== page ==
Why are folks so upset, or should I say, triggered?
After the announcement of Elon Musk buying Twitter, I expected a negative reaction from certain quarters, but I certainly didn’t see this coming. Just to recap, when it was announced that Elon Musk was making an offer to buy Twitter, Mr. Musk explained himself, as follows
“Free speech is the bedrock of a functioning democracy, and Twitter is the digital town square where matters vital to the future of humanity are debated. I also want to make Twitter better than ever by enhancing the product with new features, making the algorithms open source to increase trust, defeating the spam bots, and authenticating all humans. Twitter has tremendous potential -- I look forward to working with the company and the community of users to unlock it."
Seems benign to most thinking people, but apparently not. There must be something really bad in what he said, right?
Disclaimer: After spending four years at a private high school in New Orleans, I “strutted off” to Louisiana State University, firmly believing that I was one of the elites. It only took two days to bring me down to earth, and thank God for that. I arrived at my Intro to Engineering class, only to be greeted by Jeff Spicoli’s doppelganger - bare feet, wife beater, and skateboard. Suffice it to say my worldview was rocked when he instantly showed himself to be the smartest dude in class. Reeling from that, as I wandered back to my dorm, still dazed, I heard shouting coming from the alley near the student union. This wasn’t any ordinary alley, it was “Free Speech Alley”, a place where anything went, and boy was that right. Although I missed the famous David Duke days of the 70s, the topics discussed were just as relevant to me. And although I fervently disagreed with many a speaker, I never once thought of abusing them, cancelling them, or in any way shutting down their speech. It was very exhilarating to hear opposing viewpoints for a change.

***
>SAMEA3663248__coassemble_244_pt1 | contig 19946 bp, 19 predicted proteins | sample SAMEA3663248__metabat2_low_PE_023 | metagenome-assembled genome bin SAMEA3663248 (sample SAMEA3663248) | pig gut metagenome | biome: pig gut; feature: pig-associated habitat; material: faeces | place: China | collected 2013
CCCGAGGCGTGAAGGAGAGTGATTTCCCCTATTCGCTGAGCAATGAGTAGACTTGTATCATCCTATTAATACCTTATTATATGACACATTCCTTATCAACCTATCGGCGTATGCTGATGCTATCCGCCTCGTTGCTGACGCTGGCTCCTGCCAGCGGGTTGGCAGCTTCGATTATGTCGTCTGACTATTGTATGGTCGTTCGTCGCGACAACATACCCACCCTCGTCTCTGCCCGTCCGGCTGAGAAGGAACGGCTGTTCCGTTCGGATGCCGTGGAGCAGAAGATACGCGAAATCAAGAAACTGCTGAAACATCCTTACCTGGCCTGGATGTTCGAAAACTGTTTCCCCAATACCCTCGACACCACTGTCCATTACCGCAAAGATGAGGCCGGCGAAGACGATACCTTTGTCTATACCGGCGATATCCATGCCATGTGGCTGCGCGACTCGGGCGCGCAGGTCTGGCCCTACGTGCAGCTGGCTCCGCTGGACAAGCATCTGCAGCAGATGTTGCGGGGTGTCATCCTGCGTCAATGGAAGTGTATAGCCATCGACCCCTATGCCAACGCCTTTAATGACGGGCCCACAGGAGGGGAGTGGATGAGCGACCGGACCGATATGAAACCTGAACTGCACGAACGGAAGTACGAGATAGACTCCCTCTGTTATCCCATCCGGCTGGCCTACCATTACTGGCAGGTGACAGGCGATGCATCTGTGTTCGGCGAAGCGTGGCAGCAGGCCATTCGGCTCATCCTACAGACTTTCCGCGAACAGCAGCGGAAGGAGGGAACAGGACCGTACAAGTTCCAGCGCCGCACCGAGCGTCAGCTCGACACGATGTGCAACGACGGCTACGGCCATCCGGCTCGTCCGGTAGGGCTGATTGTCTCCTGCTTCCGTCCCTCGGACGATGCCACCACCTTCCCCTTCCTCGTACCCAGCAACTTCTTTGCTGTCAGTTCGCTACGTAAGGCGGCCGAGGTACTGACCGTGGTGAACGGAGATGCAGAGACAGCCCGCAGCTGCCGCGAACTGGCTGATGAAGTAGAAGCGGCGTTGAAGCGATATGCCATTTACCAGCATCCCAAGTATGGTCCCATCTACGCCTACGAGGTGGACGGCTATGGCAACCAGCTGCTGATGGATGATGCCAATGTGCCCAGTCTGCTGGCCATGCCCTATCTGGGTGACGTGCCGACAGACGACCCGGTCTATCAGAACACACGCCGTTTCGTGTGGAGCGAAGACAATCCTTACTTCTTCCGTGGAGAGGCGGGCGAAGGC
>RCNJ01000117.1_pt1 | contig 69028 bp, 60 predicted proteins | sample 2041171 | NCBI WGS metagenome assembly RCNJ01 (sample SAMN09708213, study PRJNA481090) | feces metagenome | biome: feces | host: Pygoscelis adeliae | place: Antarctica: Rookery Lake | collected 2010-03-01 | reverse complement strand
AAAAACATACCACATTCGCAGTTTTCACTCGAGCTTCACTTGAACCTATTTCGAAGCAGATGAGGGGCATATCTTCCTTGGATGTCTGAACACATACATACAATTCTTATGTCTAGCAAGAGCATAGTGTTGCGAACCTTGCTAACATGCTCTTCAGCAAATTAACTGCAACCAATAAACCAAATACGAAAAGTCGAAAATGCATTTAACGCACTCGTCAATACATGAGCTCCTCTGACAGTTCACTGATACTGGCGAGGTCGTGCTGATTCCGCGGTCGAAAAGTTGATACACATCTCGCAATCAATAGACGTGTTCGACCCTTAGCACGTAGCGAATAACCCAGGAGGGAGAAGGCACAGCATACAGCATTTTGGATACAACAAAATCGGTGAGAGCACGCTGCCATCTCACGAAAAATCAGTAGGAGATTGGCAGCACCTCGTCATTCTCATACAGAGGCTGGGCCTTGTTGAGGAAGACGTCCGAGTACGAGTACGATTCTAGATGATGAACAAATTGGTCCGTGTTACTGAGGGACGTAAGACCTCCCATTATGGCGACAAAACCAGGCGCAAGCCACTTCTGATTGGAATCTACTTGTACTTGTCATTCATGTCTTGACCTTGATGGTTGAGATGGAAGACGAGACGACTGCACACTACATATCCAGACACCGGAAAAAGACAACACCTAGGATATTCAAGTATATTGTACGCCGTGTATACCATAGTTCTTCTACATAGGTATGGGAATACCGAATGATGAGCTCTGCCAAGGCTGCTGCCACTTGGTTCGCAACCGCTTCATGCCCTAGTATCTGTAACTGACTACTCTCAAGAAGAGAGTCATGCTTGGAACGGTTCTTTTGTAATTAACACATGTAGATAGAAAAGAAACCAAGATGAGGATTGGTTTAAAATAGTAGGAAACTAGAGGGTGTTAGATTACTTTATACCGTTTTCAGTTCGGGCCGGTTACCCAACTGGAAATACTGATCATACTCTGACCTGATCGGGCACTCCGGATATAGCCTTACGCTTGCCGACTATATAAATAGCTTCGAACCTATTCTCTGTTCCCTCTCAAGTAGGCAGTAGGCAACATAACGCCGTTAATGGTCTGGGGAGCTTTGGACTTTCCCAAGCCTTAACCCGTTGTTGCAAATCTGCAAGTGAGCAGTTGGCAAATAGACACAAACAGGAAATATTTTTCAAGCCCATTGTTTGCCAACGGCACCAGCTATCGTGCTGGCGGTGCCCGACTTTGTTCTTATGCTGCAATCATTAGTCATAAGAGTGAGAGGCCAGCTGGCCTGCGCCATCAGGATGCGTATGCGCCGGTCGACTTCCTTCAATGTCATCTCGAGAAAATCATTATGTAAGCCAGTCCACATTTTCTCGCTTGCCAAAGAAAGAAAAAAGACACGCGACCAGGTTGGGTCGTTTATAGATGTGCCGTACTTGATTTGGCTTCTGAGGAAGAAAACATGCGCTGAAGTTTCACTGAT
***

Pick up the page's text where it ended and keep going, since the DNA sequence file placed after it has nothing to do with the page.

Before attempting to put forth rational discussion on what appears to be irrational behavior, it is important to briefly discuss how we got here. Twitter started in 2006 as an SMS (Short Message Service) to allow friends to share short messages. Private equity entered the picture in 2008, and we all know what that means - every decision would be weighed against its profit potential. The first group to take to Twitter were celebrities, followed closely by politicians, which makes good sense, as both of these groups are about creating illusions in winning favor. The real trouble started when the “journalists” began to use Twitter as a mechanism to deliver breaking news. So we have this lovely triumvirate of virtue to help lead Twitter to financial success.
Several technological advancements were tried in an effort to increase users, which in turn would increase revenue - Moments, Fleets, Spaces - all of which didn’t move the needle. And then Twitter struck gold - ALGORITHMS! I must admit that the first version of the algorithms may not have been intended to be harmful - they were merely used to replace the chronological timeline with an algorithmic timeline that was used to display popular and favored tweets first in the timeline, all in an effort to attract more users to Twitter (remember the whole profit thing?)
Just as the road to Hell is paved with good intentions, the algorithms took the same road. And it really isn’t that surprising - what happens when all you see on your Twitter feed is like-minded content from people who look and think like you? You guessed it - good old confirmation bias. The same bias that causes all of us to gravitate to our favorite news sources - we literally want our biases to be confirmed, over and over again. This is a natural psychological phenomenon, working subconsciously to undermine our ability to think critically. However, if you have the ability to think critically, you are quick to recognize confirmation bias, easily rectifying the situation. But what about those folks who don’t have this skill? What do they do? Do they just scream at the sky? Short answer is yes. But why?